Literature Bans on the Orthodox Lifted
The head of the Russian Orthodox Church in Turkmenistan announced in a speech on Feb. 2 that the government ban on religious literature for the Orthodox Church has been lifted, according to Forum 18 News. No other church group in the country has the same freedom. Religious publishing is allowed only with government approval, and very little is allowed.
Christian literature, audio recordings and DVDs are often confiscated by police during raids. Christians also report that Christian literature is routinely confiscated at border crossings, both when entering and exiting the country. Travelers are subject to frequent and thorough searches. Anything more than a handful of books will almost certainly be confiscated because officials assume extra copies are for distribution, which is illegal. The first question travelers are asked by customs officials at the airport is whether they have religious literature. Restrictions on religious literature have grown even stricter recently, with border guards confiscating literature even from those leaving the country.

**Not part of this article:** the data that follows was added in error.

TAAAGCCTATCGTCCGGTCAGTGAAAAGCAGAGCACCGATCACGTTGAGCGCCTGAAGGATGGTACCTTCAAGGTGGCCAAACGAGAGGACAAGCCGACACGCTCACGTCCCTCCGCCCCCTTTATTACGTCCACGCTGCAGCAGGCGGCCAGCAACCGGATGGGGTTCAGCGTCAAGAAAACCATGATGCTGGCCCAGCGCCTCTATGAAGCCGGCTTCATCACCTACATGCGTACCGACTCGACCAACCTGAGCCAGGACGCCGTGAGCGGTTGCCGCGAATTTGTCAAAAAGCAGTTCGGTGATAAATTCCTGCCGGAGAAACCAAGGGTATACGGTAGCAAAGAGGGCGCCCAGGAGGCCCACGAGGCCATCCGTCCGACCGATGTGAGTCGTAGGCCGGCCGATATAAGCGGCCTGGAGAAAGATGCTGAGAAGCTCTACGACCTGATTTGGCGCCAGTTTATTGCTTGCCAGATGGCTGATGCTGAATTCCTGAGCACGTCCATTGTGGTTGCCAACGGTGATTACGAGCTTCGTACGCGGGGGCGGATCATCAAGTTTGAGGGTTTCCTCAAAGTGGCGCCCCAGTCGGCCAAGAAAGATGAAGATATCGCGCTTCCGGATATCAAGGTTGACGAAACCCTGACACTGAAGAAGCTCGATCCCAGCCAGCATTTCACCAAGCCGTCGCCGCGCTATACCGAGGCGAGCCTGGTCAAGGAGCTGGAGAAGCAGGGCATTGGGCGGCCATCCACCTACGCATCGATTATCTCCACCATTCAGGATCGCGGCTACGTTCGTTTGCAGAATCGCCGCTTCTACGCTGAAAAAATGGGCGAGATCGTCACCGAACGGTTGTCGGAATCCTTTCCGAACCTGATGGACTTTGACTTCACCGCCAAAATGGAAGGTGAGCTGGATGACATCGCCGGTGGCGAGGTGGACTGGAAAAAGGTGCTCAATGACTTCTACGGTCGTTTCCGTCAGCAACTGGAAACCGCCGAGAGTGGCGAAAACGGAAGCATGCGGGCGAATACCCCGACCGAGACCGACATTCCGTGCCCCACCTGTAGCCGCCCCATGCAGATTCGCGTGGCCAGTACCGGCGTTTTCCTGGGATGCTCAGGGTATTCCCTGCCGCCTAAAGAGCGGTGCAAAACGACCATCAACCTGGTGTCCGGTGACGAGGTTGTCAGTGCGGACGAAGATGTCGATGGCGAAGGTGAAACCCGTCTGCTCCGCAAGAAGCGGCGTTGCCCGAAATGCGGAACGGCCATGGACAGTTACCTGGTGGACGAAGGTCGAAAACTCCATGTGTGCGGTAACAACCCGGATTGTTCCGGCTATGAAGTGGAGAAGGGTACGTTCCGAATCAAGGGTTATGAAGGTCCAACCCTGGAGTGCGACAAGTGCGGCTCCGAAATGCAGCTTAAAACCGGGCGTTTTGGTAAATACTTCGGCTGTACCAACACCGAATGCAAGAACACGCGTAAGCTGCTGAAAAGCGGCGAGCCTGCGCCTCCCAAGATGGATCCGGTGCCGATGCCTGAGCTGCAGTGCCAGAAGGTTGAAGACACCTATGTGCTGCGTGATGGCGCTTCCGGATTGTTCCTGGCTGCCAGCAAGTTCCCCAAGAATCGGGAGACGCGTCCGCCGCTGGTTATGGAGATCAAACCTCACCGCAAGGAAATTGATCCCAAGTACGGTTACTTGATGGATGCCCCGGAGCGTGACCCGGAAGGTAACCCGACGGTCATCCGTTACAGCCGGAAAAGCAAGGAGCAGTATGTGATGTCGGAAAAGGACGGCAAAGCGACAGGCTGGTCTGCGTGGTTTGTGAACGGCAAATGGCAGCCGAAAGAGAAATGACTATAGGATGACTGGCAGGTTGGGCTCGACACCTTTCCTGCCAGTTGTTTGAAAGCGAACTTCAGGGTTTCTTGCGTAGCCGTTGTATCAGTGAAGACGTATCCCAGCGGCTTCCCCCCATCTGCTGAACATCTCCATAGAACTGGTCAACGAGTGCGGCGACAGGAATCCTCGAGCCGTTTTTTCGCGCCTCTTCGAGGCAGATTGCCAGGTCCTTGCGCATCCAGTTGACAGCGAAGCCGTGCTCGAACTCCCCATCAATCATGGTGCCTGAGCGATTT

Pastor Remains in Labor Camp
Pastor Ilmurad Nurliev of the Light to the World Protestant Church in Mary, Turkmenistan, is serving a four-year prison sentence on charges his church members say were fabricated to punish him for his religious activity. Pastor Nurliev had tried to register his church before his arrest in August 2010. His wife, Maya, told Forum 18 News, “The court ruled that Ilmurad is a drug addict and ordered forced treatment for this in prison.”